Obituary: Rosa Parks (1913-2005)

Rosa Parks, the African American seamstress who became famous for not given up her bus seat to a white man in 1950s segregated Alabama, died Monday night at the age of 92 of progressive dementia.

Rosa Parks was born as Rosa Lee McCauley in Tuskegee, Alabama, daughter of James and Leona McCauley. In 1932, she married Raymond Parks, who was active in civil rights causes. In the 1940s, Mr. and Mrs. Parks were members of the Voters' League. In December 1943, Parks became active in the Civil Rights Movement and worked as a secretary for the Montgomery, Alabama branch of the NAACP. Of her position she said, "I was the only woman there, and they needed a secretary, and I was too timid to say no." She continued as secretary until 1957 when she left Montgomery. Just six months before her arrest, she had attended the Highlander Folk School, an education center for workers' rights and racial equality. Some accounts portray her as an individual with no particular political background or training.

After her arrest, Parks became an icon of the civil rights movement and suffered hardship as a result. She lost her job at the department store and her husband quit his after his boss forbade him from talking about Rosa or the legal case. Mrs. Parks traveled and spoke extensively to raise money for her legal fees. In August 1957, weary of phone death threats and fearing firebomb attacks on the homes of their supporters, she and her husband accepted the urging of family who feared for her safety and moved to Detroit to live near her younger brother. In 1958 she moved to Hampton, Virginia, where she found a job as a hostess in an inn at Hampton Institute. However, there was not enough room for either her husband and mother to live with her and she moved back to Detroit and worked as a seamstress. She became a staff assistant to U. S. Representative John Conyers in 1965, a position she continued in until her retirement in 1988.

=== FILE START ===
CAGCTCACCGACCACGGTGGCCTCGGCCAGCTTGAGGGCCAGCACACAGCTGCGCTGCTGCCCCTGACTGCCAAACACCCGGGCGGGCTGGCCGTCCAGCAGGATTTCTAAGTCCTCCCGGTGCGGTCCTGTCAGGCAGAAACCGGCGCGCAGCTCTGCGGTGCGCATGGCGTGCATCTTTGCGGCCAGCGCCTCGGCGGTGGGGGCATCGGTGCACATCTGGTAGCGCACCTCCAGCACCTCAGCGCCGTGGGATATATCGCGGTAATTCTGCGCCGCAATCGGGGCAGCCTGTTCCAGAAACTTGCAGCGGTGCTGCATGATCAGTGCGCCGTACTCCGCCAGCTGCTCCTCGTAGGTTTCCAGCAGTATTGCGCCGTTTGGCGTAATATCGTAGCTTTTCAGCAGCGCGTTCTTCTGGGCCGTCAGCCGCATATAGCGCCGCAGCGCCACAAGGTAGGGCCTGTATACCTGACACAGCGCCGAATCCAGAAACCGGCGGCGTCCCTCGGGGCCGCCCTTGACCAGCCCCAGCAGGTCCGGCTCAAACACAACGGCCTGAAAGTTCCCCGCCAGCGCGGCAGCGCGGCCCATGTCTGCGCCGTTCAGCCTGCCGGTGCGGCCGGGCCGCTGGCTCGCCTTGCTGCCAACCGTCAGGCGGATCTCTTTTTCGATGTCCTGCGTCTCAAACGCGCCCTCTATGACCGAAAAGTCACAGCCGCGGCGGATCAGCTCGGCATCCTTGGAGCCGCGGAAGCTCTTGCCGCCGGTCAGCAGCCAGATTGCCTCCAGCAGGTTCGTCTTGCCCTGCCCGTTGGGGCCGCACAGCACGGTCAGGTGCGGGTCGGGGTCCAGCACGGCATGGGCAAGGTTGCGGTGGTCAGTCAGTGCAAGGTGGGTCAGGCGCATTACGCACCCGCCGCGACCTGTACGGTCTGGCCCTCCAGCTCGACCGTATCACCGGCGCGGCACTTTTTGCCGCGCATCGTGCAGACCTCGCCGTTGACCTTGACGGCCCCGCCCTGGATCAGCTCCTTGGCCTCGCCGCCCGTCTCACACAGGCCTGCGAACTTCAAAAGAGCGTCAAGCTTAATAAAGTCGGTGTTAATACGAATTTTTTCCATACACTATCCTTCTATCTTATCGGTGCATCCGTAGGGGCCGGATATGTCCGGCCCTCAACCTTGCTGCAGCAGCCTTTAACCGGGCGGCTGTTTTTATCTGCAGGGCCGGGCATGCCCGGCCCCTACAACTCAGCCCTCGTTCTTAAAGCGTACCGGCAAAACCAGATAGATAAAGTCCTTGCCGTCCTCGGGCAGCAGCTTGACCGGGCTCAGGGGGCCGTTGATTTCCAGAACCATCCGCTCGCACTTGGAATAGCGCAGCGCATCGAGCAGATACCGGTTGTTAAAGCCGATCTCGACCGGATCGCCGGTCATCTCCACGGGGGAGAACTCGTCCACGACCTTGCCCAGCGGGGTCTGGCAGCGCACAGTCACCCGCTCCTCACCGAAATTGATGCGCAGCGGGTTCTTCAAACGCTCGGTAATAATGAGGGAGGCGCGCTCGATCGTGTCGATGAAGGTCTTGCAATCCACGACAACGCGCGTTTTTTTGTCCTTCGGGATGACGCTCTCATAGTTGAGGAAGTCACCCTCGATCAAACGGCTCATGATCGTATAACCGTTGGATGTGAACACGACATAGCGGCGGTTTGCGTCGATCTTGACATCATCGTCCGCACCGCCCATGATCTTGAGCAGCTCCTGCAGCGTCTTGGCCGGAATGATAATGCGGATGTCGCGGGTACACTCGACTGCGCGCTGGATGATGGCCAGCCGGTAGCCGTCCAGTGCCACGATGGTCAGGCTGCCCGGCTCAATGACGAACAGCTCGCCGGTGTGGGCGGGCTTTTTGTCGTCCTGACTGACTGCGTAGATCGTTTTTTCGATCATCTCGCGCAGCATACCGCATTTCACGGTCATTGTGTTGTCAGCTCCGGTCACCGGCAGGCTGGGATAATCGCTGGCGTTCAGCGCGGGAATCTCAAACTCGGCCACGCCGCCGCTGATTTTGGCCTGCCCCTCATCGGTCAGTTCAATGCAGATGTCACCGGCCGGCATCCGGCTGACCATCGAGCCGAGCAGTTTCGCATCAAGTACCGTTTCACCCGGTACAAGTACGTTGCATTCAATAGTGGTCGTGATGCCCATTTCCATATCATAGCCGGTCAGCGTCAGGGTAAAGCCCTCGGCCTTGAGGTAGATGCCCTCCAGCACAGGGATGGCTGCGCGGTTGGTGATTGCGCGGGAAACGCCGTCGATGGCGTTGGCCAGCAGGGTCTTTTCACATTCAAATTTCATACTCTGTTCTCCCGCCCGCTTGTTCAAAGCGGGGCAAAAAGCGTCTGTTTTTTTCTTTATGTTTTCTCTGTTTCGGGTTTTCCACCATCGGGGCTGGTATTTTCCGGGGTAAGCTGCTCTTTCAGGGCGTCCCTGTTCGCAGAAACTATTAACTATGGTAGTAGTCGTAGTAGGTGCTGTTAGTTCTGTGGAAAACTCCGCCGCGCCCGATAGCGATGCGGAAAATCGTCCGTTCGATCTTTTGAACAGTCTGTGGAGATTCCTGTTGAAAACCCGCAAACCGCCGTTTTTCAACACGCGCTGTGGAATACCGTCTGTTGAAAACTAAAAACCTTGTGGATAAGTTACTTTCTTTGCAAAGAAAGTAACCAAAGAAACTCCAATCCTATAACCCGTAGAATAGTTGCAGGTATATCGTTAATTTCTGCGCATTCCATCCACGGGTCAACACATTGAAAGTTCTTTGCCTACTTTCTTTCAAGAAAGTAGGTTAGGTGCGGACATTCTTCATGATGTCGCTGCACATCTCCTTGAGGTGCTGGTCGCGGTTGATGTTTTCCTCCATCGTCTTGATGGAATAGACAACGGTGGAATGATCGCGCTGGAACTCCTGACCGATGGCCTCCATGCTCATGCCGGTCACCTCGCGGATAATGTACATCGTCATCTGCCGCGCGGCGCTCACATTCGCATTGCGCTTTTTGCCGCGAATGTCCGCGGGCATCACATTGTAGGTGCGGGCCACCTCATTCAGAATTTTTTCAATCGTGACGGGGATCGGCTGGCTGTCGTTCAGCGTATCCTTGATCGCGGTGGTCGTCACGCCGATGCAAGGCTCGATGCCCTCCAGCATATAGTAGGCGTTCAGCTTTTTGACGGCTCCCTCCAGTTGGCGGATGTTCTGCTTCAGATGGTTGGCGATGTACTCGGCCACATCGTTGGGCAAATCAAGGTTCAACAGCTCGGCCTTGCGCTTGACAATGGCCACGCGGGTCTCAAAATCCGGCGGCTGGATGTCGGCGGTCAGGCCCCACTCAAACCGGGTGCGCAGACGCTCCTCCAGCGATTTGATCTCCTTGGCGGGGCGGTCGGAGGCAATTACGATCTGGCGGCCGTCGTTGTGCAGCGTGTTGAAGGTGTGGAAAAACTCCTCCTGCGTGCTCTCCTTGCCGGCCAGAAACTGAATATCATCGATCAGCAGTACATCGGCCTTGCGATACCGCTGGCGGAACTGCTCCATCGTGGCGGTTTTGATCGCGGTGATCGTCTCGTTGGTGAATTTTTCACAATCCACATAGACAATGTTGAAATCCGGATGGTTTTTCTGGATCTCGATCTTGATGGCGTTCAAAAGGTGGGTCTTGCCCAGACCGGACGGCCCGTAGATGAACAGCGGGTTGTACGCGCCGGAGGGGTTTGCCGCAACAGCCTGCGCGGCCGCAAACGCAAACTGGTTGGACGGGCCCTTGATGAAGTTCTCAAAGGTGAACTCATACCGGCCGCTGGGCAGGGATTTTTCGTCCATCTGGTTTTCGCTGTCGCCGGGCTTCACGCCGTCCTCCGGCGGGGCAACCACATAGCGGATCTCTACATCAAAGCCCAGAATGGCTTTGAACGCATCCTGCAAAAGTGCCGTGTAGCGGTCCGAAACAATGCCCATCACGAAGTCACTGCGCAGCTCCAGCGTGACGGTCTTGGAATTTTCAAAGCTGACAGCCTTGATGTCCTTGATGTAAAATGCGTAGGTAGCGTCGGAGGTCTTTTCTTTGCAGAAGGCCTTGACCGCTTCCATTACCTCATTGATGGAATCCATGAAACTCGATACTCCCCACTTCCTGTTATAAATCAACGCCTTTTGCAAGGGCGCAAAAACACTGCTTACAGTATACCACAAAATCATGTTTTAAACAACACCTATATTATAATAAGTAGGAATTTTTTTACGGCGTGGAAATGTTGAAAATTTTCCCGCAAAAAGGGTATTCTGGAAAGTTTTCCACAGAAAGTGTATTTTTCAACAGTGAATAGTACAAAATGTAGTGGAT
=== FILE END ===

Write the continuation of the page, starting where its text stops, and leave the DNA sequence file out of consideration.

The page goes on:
In 1999 a lawsuit was filed on her behalf against the popular American hip hop duo OutKast and LaFace Records, claiming that the group had illegally used her name without her permission for their song "Rosa Parks", the most successful radio single of their 1998 album Aquemini. The case was dismissed in 2004.

Parks received the Rosa Parks Peace Prize in 1994 in Stockholm, Sweden, followed by the Presidential Medal of Freedom, the highest honor given by the U.S. executive branch, in 1996. In 1998, she became the first awardee for the International Freedom Conductor Award given by the National Underground Railroad Freedom Center. The next year Parks was awarded the Congressional Gold Medal, the highest award given by the U.S. legislative branch, as well as the Detroit-Windsor International Freedom Festival Freedom Award. In 2000, her home state awarded her the Alabama Academy of Honor as well as the first Governor's Medal of Honor for Extraordinary Courage. Also, in 1999, Time magazine named Parks one of the top twenty most influential and iconic figures of the twentieth century. She was also awarded two dozen honorary doctorates from universities worldwide and was made an honorary member of Alpha Kappa Alpha Sorority.


Post a Comment

<< Home